AustLII Home | Databases | WorldLII | Search | Feedback

Queensland University of Technology Law and Justice Journal

Queesland University of Technology Law and Justice Journal (QUTLJJ)
You are here:  AustLII >> Databases >> Queensland University of Technology Law and Justice Journal >> 2007 >> [2007] QUTLawJJl 29

Database Search | Name Search | Recent Articles | Noteup | LawCite | Help

Lauchs, Mark --- "Christine Parker and Adrian Evans, Inside Lawyers Ethics (Cambridge University Press 2007) 269pp" [2007] QUTLawJJl 29; (2007) 7(2) Queensland University of Technology Law and Justice Journal 499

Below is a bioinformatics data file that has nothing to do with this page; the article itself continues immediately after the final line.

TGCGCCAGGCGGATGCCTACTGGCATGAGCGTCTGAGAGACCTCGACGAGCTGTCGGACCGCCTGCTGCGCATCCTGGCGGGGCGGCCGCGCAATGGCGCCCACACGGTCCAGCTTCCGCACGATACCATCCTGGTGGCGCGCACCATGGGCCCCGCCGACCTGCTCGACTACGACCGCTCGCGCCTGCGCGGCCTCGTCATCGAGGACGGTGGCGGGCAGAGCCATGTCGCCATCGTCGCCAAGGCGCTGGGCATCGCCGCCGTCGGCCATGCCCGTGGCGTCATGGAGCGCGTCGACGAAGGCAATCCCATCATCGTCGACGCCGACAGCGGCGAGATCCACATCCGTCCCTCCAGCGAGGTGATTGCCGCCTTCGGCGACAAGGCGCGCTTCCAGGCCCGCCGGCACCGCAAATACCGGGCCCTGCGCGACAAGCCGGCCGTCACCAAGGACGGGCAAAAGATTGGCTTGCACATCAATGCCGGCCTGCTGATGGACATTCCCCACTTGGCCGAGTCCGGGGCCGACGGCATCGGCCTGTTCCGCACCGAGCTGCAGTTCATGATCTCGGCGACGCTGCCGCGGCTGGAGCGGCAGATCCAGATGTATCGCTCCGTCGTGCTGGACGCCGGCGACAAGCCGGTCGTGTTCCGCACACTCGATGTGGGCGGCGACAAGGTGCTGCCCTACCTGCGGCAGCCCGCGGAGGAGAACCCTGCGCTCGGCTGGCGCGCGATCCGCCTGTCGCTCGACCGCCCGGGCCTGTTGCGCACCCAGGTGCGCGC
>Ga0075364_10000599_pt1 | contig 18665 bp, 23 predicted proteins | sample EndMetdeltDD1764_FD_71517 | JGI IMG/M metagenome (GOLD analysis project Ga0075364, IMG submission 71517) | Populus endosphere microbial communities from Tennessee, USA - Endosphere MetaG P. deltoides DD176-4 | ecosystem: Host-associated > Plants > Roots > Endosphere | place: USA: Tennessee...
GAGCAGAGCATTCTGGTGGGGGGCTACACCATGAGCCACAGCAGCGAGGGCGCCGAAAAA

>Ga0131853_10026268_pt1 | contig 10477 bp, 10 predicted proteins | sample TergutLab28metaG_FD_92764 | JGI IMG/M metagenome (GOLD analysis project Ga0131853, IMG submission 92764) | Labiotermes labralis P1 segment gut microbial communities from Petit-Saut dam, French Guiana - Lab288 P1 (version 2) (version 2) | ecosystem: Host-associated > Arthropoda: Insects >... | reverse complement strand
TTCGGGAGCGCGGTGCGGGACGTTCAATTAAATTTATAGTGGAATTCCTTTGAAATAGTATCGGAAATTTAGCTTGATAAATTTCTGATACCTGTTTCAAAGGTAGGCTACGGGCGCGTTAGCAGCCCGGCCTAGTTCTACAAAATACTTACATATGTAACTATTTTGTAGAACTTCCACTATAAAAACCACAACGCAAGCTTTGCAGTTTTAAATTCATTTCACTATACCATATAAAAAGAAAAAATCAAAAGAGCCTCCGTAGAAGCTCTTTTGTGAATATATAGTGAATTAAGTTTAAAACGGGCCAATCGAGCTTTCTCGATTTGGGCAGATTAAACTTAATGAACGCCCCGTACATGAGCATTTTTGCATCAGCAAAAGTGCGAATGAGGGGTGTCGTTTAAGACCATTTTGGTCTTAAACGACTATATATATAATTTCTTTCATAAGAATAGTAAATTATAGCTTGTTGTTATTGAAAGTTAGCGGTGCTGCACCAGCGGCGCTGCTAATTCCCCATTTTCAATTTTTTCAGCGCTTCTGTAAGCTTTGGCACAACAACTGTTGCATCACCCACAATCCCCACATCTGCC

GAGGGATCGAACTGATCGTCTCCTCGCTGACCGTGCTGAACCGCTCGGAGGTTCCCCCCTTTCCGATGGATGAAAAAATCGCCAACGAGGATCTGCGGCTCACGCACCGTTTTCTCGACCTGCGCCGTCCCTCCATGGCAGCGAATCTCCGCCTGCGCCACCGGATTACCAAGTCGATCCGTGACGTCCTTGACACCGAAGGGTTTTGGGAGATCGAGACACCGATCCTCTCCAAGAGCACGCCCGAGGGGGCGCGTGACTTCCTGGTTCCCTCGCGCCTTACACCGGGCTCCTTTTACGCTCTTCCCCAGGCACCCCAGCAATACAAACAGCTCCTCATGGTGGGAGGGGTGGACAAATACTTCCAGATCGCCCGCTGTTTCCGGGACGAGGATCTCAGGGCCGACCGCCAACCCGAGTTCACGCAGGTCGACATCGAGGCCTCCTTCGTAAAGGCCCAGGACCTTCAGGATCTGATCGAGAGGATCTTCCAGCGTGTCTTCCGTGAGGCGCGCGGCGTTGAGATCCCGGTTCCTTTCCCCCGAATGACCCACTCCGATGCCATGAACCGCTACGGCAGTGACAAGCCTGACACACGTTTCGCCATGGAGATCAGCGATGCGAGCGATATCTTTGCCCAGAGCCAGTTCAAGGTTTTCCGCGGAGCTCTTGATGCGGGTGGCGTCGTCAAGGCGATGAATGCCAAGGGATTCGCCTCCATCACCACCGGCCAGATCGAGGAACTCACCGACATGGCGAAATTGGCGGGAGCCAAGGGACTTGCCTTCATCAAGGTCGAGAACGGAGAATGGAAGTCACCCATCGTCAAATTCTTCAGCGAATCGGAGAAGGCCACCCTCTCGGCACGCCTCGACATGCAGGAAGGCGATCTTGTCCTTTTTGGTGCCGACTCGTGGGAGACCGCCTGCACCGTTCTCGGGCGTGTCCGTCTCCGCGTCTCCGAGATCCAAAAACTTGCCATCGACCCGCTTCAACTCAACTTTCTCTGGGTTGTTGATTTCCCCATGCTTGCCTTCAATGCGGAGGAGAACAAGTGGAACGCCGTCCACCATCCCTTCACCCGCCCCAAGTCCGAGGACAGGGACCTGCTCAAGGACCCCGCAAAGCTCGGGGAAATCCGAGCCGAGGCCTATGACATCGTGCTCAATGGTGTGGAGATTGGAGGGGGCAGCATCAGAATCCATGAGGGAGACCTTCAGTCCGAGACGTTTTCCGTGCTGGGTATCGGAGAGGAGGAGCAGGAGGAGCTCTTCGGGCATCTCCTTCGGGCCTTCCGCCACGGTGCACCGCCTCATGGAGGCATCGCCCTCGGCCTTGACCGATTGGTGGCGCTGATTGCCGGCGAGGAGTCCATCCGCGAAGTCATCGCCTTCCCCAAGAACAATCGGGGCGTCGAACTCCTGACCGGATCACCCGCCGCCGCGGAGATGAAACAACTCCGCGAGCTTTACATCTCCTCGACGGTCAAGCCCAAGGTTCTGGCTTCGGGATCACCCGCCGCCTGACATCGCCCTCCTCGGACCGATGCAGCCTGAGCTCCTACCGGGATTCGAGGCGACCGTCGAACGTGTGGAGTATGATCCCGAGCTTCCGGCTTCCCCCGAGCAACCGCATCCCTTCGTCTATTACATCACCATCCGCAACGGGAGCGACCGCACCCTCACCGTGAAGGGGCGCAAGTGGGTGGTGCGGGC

Christine Parker and Adrian Evans, Inside Lawyers Ethics (Cambridge University Press 2007) 269pp

Inside Lawyers Ethics is a new textbook, designed to train lawyers in ethics using a non-traditional method. The authors rightly point out that traditionally law students in ethics classes are taught how far they can go before they have to go to jail, rather than being given the ethical knowledge and skills to deal with their professional role in society and their clients. This text attempts to address this gap in education, by concentrating on approaches to legal ethics. They differentiate between a lawyer being an adversarial advocate, a responsible lawyer, a moral activist and using an ethic of care.

Adversarialism is identified as the traditional approach to the profession. The other three alternatives are presented as increasing degrees of ethical, and arguably compassionate, conduct.